For herself, Iconine Iconine would hardly describe her work at the Patchwork Branch, the more palatable name attributed to the Aacrospon R. Faragav Municipal Library by its staff, as anything resembling her true calling. Academic fervor and religious erudition seemed to be the order of the day for many of her more esteemed colleagues but, for Iconine Iconine, the library fulfilled only her simple love of books and the income necessary to provide for the infirm ancestra waiting at home. However, a love of books, as Iconine Iconine was quickly to discover, did not necessitate a love of library politics. 
The library she loved was the night library, the ill-frequented library, the library of re-shelving and solitude and the occasional devoted reader. In the fashion of a true libratical purist, the High Director instated a moratorium on all natural light within the Patchwork Branch (to “best preserve the texts”) but, nevertheless, during the daylight hours, the insidious sun still diffused himself in, heedless of smothered windows or the Director's decrees. Only after sunset was the library truly dark, though, by Guild custom, it remained publicly open. In these hours, Iconine Iconine's hours, a lantern provided the only companionship required.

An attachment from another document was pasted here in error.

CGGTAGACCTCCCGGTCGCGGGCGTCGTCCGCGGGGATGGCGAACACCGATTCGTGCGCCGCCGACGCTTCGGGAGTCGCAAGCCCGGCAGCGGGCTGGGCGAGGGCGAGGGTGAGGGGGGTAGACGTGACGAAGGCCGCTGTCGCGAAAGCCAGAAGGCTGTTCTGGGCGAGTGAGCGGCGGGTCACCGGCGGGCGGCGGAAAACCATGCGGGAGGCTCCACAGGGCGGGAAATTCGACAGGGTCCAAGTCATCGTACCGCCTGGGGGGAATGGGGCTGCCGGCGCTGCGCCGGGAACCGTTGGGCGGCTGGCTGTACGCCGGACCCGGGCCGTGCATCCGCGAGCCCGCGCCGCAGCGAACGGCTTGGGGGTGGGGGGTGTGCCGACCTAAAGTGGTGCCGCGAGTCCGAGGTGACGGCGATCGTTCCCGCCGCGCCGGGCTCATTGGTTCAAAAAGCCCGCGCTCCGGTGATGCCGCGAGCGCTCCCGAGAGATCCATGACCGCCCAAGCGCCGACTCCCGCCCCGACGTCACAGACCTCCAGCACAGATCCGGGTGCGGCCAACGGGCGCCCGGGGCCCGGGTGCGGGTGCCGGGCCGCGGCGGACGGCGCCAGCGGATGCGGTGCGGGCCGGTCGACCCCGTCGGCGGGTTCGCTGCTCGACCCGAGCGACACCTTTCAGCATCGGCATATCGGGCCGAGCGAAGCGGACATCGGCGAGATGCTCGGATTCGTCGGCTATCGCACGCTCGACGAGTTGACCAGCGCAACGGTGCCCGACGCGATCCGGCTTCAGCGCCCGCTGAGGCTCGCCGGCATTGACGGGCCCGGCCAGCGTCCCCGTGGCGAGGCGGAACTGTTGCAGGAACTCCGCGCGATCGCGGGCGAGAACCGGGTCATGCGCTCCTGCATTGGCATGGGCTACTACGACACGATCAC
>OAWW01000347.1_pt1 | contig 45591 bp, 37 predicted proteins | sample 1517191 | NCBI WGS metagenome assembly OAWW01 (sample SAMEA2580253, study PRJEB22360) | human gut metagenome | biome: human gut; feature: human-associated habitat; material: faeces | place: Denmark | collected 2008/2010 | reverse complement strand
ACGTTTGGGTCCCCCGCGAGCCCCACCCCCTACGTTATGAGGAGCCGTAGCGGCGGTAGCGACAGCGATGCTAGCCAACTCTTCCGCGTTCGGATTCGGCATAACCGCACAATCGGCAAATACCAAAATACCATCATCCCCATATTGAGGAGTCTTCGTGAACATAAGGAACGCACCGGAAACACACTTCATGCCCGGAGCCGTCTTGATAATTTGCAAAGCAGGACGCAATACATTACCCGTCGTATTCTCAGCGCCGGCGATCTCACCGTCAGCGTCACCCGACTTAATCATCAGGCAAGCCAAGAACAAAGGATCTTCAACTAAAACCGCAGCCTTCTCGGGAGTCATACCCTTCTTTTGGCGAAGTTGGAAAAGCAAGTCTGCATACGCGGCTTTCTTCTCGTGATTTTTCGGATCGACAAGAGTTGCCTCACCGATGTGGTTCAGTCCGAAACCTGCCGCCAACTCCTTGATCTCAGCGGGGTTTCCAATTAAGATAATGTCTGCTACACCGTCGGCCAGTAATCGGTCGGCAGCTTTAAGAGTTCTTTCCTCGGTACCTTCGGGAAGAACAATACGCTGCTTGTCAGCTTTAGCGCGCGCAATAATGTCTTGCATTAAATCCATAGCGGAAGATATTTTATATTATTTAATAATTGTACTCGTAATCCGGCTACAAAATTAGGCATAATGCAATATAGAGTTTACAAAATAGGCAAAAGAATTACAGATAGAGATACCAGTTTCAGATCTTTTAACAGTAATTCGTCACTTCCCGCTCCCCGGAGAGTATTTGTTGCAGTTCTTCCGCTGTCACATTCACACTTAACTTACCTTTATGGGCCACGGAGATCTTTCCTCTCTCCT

It is this image of Iconine Iconine you must conjure, leading her empty cart back to the Desk to report Item 839-T's disappearance, her swinging lantern playing havoc with shadows and candlelight, the benighted library mimicking the true night without, when she first heard the voice. Her solitude suddenly snatched away, her lantern's halo of meager orange was without warning besieged by darkness now home to some unseen speaker. The voice, prissy, feminine, swollen with sham authority, was at once familiar and unrecognizable; having never met the speaker, she would recognize the Library's brand of hauteur from a thousand paces. 
...three summers in my Father's conservatory...” the voice recalled, echoing off stone walls and stone shelves. If the speaker made any more cryptic comment about nine months spent amongst her Father's greenery, Iconine Iconine cannot discern over the distance. With lantern in hand, she probed only the smallest perimeter around her cart and, upon discovering nothing untoward, ventured a quavering “Hello?” This entirely reasonable word echoed much the same as the speaker's nonsensical phrase, and even a polite, if half-hearted, “Can I help you?” elicited no response; only the faintest grinding of metal-on-metal and a subsequent silence. 
When no sound, shape or sensation reached her, save one shivering down her spine, Iconine Iconine trepidatiously returned the lantern to its crook, took the cart in two unsteady hands and started her slow sojourn back to the Circulation Desk, imagining with all her might what innocent source – a nocturnal reader she'd somehow neglected to notice on her first pass, a colleague amongst the library staff, one whose voice she admittedly couldn't place, about library business after nightfall – might have uttered that eerily senseless phrase, or whether she'd just had the misfortune to hear the book thief speak.
 That's the end of the section! Thanks for reading, everybody, and come back tomorrow for a brief change of pace before we continue with the story of Iconine Iconine.